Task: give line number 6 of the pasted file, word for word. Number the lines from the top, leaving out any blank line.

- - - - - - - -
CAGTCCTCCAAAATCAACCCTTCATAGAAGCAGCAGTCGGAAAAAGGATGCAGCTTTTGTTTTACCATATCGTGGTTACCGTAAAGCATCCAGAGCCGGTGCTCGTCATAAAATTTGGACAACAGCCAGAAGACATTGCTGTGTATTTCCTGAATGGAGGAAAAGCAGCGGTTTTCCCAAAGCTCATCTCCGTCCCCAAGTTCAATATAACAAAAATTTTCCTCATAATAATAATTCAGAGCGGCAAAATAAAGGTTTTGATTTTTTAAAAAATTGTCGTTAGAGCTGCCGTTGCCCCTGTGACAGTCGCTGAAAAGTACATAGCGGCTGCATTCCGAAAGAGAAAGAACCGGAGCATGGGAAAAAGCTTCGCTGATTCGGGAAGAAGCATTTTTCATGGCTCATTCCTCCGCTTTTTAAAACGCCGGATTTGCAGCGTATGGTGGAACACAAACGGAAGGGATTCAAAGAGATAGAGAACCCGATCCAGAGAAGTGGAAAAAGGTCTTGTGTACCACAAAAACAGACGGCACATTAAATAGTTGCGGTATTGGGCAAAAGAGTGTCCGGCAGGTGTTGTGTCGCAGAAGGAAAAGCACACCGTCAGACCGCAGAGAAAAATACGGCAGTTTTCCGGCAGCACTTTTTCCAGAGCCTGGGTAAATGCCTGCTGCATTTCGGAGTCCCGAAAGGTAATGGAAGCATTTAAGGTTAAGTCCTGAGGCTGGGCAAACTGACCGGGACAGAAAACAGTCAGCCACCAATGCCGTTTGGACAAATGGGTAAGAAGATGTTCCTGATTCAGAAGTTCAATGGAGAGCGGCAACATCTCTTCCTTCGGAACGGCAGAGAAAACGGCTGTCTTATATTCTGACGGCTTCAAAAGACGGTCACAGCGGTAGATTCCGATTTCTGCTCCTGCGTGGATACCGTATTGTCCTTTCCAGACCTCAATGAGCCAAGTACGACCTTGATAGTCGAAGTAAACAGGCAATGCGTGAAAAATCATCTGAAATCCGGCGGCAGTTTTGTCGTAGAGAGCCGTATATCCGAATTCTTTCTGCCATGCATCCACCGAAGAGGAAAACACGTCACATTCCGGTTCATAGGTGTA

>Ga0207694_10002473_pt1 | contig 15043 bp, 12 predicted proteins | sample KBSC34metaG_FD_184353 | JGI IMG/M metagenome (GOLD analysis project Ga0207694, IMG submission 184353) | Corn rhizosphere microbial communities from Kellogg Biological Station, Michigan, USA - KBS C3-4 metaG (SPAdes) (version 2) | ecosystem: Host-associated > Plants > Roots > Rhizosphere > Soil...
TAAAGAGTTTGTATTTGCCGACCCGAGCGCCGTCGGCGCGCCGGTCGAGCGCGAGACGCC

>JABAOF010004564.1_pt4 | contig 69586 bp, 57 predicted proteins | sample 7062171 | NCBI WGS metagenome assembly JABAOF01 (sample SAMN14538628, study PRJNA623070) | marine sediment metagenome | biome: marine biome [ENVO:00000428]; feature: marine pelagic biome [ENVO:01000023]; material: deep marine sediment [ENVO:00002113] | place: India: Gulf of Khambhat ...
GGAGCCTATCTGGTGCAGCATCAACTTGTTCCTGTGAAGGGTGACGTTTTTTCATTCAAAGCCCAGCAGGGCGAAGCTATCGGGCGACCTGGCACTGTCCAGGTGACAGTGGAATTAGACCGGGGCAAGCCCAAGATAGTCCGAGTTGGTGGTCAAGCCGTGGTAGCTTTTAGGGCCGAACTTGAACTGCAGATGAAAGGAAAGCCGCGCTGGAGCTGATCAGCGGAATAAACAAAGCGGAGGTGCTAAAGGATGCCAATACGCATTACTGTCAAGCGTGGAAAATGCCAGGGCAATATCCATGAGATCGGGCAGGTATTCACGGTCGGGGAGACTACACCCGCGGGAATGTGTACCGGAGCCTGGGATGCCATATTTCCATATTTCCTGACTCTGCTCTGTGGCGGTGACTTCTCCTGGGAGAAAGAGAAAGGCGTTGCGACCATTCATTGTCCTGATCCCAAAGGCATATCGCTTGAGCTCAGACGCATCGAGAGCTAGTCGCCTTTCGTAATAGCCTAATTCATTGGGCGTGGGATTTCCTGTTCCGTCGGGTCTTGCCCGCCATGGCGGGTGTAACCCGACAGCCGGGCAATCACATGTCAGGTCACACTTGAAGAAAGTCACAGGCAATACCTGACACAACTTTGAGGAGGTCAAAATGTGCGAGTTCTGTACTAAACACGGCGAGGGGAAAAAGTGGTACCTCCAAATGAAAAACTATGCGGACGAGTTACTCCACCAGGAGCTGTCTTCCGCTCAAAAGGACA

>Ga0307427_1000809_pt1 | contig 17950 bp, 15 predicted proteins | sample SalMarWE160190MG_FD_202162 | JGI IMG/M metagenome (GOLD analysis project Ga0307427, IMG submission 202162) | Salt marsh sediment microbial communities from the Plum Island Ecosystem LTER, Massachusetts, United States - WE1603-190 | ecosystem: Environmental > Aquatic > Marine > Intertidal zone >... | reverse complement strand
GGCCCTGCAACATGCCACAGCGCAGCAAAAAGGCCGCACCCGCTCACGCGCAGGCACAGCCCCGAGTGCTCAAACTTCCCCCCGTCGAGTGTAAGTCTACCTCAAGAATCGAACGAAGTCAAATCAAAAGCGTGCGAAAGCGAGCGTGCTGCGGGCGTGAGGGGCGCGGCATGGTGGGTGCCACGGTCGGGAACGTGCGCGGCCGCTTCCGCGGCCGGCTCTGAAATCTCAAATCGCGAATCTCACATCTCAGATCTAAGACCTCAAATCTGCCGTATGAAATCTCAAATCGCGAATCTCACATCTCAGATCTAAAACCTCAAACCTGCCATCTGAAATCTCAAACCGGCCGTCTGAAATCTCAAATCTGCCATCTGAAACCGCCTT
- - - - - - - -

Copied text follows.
>Ga0307427_1000809_pt1 | contig 17950 bp, 15 predicted proteins | sample SalMarWE160190MG_FD_202162 | JGI IMG/M metagenome (GOLD analysis project Ga0307427, IMG submission 202162) | Salt marsh sediment microbial communities from the Plum Island Ecosystem LTER, Massachusetts, United States - WE1603-190 | ecosystem: Environmental > Aquatic > Marine > Intertidal zone >... | reverse complement strand